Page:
The next step is, where can you learn that skill the fastest and the easiest and the cheapest. We do this by aggregating all the different training providers and their offerings. We also invite them to pitch and present to you as potential learners and to tell you what are the differences and the requirements.

So that’s how I came to be where I am today.    

So coding schools differ from one another, and also the people who attend them. Can you give a quick rundown of the respective differences?
Well, in the US it started with bootcamps for hackers, so for people who already have an understanding of the tech, and how they could learn and bring themselves up to speed with new developments. So you would go to an intensive 9 to 12 week course where you would be enabled to write your first application or website in a new technology. That’s a very intensive experience. It’s mostly for people who have a solid understanding, or the so-called digital natives, who now want to specialize or move into a specific career.

As this model progressed over time more and more people with zero tech background wanted to break into the scene and start their own journeys. Also the bootcamp and training providers realized that they needed to adapt their offerings to include something for absolute beginners. While there are people who can learn to code in 9-12 weeks, I believe this is not an ideal pathway for everyone. 

“You can’t train someone to go from zero to senior developer in three or six months.”

So the courses started to go from these 9 to 12 week courses to double that time to six months. But the challenge with that was that the companies were saying, we need developers, but we need senior developers. You can’t train someone to go from zero to senior developer in three or six months. So the bootcamps added another three months to this typical model of nine month courses, and then 12 months that many people do now. And this is intensive, Monday to Friday, 9 to 5. But while for most cases that’s enough, for some cases, that’s still not enough.

So that’s why we believe at StartSteps that everybody from the requirement and the background is different and there should be a suitable offering for all people. Today we see the type of people who want to start a career in tech are not necessarily the, you know, typical nerds. A lot of people are seeing startups and tech as becoming kind of pop culture. There is a sort of dynamic to it.

Do employers sometimes pay courses to train their employees?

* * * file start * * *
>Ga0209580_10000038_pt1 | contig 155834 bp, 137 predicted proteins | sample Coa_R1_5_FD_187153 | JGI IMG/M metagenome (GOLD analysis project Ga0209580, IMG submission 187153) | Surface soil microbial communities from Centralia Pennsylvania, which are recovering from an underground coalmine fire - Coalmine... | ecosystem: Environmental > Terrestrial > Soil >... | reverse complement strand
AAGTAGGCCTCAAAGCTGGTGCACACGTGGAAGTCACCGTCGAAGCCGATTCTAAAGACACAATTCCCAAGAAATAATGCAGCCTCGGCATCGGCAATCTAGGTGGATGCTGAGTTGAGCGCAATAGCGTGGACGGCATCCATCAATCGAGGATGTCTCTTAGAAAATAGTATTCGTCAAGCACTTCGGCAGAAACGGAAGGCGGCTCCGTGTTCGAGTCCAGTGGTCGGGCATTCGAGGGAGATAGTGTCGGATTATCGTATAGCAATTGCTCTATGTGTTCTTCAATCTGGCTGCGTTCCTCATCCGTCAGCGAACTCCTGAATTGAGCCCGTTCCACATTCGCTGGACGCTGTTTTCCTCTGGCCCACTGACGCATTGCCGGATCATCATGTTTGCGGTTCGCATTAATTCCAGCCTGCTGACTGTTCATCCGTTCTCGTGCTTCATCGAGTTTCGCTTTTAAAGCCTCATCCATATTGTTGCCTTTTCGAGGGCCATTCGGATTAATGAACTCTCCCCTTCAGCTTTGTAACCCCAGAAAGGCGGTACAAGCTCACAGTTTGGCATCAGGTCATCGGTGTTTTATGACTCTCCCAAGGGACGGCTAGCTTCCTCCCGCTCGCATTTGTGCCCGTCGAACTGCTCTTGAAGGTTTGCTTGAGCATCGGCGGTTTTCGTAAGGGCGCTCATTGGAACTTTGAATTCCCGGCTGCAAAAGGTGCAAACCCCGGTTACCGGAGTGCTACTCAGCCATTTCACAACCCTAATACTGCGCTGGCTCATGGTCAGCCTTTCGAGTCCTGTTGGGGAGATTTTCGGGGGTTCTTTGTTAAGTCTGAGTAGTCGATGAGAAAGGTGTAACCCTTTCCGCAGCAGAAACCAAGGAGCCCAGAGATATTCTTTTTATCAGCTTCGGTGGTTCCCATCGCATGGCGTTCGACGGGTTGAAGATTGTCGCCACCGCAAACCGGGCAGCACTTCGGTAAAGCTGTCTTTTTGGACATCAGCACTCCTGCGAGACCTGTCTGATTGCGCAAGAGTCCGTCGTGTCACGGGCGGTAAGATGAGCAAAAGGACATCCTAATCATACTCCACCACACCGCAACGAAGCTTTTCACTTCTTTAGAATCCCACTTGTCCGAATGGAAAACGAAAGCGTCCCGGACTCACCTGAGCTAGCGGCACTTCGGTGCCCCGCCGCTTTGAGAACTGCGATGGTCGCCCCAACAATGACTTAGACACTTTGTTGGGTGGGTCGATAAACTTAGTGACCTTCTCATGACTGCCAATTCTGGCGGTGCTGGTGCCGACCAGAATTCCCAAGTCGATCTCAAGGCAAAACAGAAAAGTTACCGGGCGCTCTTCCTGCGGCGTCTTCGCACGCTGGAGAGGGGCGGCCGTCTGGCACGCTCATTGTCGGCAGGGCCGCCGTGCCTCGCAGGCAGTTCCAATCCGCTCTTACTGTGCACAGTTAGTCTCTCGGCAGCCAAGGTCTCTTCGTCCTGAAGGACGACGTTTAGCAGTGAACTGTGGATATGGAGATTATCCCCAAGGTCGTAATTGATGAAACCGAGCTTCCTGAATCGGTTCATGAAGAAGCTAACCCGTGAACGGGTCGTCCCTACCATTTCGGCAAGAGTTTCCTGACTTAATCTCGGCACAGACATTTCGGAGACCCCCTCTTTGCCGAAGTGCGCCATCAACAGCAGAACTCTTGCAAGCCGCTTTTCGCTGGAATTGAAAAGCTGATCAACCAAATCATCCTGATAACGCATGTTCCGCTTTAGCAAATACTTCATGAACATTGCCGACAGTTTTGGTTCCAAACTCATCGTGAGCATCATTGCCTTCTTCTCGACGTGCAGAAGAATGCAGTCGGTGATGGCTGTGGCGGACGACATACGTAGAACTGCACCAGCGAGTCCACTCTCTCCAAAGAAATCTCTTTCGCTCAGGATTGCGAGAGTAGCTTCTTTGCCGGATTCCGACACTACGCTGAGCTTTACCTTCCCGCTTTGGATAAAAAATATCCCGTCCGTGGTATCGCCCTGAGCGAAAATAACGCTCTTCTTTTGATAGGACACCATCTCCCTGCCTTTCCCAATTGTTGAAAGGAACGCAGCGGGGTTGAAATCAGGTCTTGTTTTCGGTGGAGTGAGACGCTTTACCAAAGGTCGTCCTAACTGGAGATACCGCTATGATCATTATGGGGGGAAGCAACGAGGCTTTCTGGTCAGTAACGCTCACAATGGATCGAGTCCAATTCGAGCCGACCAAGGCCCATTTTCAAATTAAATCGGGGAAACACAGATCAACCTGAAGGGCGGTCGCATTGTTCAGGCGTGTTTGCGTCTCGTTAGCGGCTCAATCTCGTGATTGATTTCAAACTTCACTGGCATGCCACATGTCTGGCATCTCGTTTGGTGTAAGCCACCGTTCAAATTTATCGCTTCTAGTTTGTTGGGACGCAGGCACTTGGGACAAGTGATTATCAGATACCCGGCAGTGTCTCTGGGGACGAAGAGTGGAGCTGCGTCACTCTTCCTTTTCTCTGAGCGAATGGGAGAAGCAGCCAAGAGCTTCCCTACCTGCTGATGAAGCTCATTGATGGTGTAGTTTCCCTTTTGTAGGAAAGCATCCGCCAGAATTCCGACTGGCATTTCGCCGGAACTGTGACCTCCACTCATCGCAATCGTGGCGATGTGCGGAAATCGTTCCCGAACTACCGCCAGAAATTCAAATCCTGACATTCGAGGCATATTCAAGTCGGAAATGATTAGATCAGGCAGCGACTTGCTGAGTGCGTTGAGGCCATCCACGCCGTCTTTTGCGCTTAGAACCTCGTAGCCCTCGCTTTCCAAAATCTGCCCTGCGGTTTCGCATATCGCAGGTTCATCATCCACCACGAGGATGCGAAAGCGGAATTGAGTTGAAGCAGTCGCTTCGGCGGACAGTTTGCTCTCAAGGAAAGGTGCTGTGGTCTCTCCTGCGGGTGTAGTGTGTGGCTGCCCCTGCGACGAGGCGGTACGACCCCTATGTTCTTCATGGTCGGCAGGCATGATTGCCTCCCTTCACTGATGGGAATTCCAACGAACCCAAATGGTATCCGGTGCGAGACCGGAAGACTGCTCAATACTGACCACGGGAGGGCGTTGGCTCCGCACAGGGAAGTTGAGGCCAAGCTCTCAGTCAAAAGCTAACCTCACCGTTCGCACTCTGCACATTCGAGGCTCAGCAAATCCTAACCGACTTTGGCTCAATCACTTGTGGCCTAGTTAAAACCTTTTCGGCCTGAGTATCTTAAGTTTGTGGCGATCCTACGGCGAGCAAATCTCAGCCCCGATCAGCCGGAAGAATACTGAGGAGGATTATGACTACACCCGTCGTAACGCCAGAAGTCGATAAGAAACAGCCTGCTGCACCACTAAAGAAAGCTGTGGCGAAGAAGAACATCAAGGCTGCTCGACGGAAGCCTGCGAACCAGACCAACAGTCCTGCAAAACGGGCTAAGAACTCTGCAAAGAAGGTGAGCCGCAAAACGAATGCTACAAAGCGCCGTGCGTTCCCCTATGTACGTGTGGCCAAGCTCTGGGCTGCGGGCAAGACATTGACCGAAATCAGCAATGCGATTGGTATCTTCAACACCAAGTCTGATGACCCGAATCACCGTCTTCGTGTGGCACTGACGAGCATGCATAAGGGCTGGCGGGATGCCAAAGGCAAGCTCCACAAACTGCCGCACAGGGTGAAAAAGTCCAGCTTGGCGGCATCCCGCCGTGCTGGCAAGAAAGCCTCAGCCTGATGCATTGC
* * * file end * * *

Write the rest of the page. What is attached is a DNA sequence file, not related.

This is an interesting new development, that we see that employers have realized as well that they need to be fast, that the so-called war for talent is growing. Employers have started investing in their employees. There are two types of opportunities that we see. One is that they do internal reskilling and upskilling. So their employees can go through a course. We did a couple of things like this with a big company here, teaching employees to update their data science skills. We are now going through another program with a company where they are reorientating their employees from low-tech to assess what other skills they might have that they can internally promote for other tech roles.

The other interesting part is that there are two business models developing. One is the so-called income sharing agreement, which means the bootcamps have developed this business model: We will invest in you, and once you get a job, then you give us a certain amount of your salary. So they actually go to companies in advance and say, you need let’s say 100 developers in the next two years, we are going to train those people for you, we will make sure the quality is up to mark. So they have an incentive, because if the quality is not there then they don’t get jobs and they don’t get paid. So it’s a good model based on incentives. So that’s not directly employer training, but working closely with employers.

And the other model we have seen is that the employers, maybe specific tech companies, partner with the schools and they say, we don’t specialize in training, we specialize in our products, so we give you requirements for what we need, you go and find a person, you train that person according to these quality measures. If they are up to standard, we will pay for the person’s training. So that’s also an emerging model we have seen, there are two or more of our partners who work with this model.

“Berlin is now one of the biggest hubs in Europe for tech.”

Again, it just highlights that there is huge demand and nobody has figured out how to handle this and everybody is just throwing stuff on the wall to see what sticks.        

How come there are so many such schools in Berlin?
I think part of the reason is that Berlin is now one of the biggest hubs in Europe for tech. We see that most of the big companies are here. Also the emerging startup environment here, new companies, new things popping up. Berlin is also attractive because it brings you a bit more than just a tech city. It’s culture, it’s diversity, it’s a metropolis. You know, the art scene here for example. So all that makes it attractive for people to come here.

So when the question was more about doing bootcamps in person, companies were thinking, if we offer a bootcamp in Berlin we can also attract people from other places to come. Today, that’s not necessarily the only way.

Berlin used to be one of the cheapest cities in Europe, though this statement is I think unfortunately not true anymore. One guy I met from New York said that what it cost him to take part in a bootcamp here including all the living costs was the same as in New York just for the bootcamp, so why not get to live in a different city since the quality is the same.

So I think these are some of the reasons. The tech scene. The culture. The environment here. Berlin as a city and the opportunities it gives you. The relative cheapness maybe. And I think the English speaking part really, really helps.

What is for you personally your reason why Berlin is the place to be?
I didn’t know when I moved to Berlin why this is the place for me to be, but today I do pretty clearly. Growing up in Afghanistan, I never traveled to Europe or the US or the west. So I honestly didn’t know what to expect. But I got lucky that we ended up in a place that is joyful and impactful and meaningful in so many ways.

You see the history, the beliefs, the diversity, what this city stands for. The people here make it exceptionally attractive. I call Berlin home. I mean, never say never, but I think this is going to be true forever. I feel at home here for the way it embraces you, the opportunities it gives you, the type of people that are out there.

Mozamel, thank you for being so open about your journey. We wish you and of course Startsteps the best of luck!

Finally, here is a list of some of the coding schools in Berlin:

Interview: Olaf Bryan Wielk, ideenmanufaktur
Header image: © Gorodenkoff, Adobe stock